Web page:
New Garden Beds Blossom at Lorton Community Action Center

New Garden Beds Blossom at Lorton Community Action Center

LCAC adds two garden beds with help of grants.

Some of the produce at LCAC begins to grow.

Some of the produce at LCAC begins to grow. Photo courtesy of Linda Patterson


Lorton and Fort Belvoir community members came down to help construct the two garden beds.

One year ago, Stephanie Hart, Director of Food and Nutrition at the Lorton Community Action Center (LCAC), pitched an idea to Executive Director at LCAC, Linda Patterson: let’s build a garden.

The care, growth and produce from the garden could then be used for nutrition education programs available for children and adults at the community center.

With the help of Matthew Rosenthal, a youth working on his mitzvah project for Temple B’nai Shalom synagogue in Northern Virginia, Hart and Rosenthal began working together to raise money and construct LCAC’s first garden bed. After seeing its success, they knew it was time to build a few more.

“Stephanie and I talked and we wanted to expand it because we knew one bed really wasn’t enough,” Patterson said.

From there, Patterson wrote a grant proposal and with the help of the Junior League of Northern Virginia and 495 and 95 Express Lanes, Transurban Community Grant Program, LCAC was able to get the ball rolling to set up two new garden beds for this summer.

“When the grant program started [in about 2010], we wanted a way that we could support a number of organizations to really improve the community which we operate,” said spokesperson for Transurban, Michael McGurk.

“For this most recent grant for the Lorton Community Action Center, we really like … that [it] tries to educate people on a healthy eating initiative that they’re working on and provide food to needy families as well.”

The garden beds will be used for bearing produce for three out of four seasons with a mix of fruits and vegetables that change seasonally. Some of the produce LCAC is planting this summer include cabbage, tomatoes, brussel sprouts, and several kinds of peppers. Coming soon in the fall are: squash, pumpkins, eggplants, onions, cauliflowers, among others.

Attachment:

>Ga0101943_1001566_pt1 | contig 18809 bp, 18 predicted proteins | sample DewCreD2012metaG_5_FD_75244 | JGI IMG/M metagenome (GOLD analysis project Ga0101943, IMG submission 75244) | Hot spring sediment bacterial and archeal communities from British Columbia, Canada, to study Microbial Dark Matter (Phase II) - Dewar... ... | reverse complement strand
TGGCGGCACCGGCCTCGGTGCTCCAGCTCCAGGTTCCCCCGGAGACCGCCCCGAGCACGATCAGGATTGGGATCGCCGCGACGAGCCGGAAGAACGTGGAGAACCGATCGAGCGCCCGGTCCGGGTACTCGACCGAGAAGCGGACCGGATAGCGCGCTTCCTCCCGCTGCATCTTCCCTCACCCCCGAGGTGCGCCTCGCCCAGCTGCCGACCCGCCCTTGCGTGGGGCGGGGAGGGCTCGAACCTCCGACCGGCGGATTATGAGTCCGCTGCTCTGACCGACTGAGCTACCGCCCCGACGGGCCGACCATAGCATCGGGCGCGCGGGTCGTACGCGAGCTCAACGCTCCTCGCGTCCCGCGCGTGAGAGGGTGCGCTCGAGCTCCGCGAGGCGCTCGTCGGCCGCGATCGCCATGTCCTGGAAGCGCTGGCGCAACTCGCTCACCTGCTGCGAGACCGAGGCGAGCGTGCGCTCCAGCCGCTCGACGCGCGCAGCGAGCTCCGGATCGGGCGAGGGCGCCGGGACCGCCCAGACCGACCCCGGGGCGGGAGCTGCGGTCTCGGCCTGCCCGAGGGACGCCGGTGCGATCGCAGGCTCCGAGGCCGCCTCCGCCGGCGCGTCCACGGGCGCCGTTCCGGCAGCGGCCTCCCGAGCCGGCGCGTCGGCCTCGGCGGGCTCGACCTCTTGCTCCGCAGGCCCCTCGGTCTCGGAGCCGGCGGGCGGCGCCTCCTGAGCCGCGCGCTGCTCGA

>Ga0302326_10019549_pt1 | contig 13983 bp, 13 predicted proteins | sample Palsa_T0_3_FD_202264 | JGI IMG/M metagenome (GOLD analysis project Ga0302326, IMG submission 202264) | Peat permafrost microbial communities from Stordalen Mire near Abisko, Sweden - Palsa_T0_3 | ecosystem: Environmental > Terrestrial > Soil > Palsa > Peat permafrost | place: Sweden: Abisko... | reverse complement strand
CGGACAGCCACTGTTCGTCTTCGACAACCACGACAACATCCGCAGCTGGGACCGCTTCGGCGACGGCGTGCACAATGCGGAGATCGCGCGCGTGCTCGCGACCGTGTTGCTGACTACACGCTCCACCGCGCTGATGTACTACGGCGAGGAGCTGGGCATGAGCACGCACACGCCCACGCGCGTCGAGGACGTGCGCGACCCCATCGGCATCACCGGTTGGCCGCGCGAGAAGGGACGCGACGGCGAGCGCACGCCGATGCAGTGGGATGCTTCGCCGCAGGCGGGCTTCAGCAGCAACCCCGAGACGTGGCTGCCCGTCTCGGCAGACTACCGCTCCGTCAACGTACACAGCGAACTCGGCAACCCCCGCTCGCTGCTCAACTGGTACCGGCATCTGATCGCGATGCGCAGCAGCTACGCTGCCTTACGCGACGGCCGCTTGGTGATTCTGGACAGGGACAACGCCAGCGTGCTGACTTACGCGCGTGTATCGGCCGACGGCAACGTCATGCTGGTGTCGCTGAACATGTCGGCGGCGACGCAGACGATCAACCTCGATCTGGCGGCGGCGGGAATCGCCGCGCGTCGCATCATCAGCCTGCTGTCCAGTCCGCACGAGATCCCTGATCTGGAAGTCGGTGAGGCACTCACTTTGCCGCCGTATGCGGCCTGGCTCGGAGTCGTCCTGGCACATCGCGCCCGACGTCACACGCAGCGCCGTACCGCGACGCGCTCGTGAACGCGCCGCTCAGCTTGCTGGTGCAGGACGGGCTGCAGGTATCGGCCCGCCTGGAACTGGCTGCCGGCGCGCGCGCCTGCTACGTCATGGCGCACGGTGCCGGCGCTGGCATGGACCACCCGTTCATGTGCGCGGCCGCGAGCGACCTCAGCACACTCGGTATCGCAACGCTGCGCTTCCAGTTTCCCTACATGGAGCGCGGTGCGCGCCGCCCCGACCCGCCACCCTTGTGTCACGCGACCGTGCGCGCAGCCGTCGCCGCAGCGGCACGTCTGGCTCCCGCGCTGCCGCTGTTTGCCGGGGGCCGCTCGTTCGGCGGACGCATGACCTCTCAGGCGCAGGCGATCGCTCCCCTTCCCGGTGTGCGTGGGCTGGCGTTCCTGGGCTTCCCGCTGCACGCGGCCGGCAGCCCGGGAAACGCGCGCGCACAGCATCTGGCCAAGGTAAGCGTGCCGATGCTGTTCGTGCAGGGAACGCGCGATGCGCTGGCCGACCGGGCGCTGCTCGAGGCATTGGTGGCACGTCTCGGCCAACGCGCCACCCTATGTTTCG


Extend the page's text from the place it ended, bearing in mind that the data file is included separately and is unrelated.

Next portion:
“For the gardens to be successful you can’t plant one [season], you have to plant all three seasons because the nutrients from the plants and soil does better if you just keep planting,” Patterson said.

Children help the growth of the garden by watering the plants and adults assist as well to harvest and weed. The harvests from the produce is used in LCAC’s summer lunch program for children and nutrition classes where adults are able to learn to cook different recipes like crusted chicken.

“Folks really like this and the recipes we utilize in class many times can be made with the things they receive in our food pantry,” Anderson said. “They’re not spending extra funds to be able to have helpful meals. This is the stuff we target to have on hand every week for the 200 plus families we serve.”

LCAC partnered with the Junior League of Northern Virginia, an all woman’s volunteer group that aims to promote volunteerism and improve the community, in order to receive a grant to support the funds for the garden bed. The pair originally partnered together to help build the first garden bed, and after that proved successful, Patterson decided to reach out again.

“We really come to LCAC with all of our tools and all of our members and it’s one of our most favorite partnerships because we are able to do so many different things with them,” said Celia Anderson, President-elect at Junior League of Northern Virginia.

“They’re very open to us coming and making us part of their home.”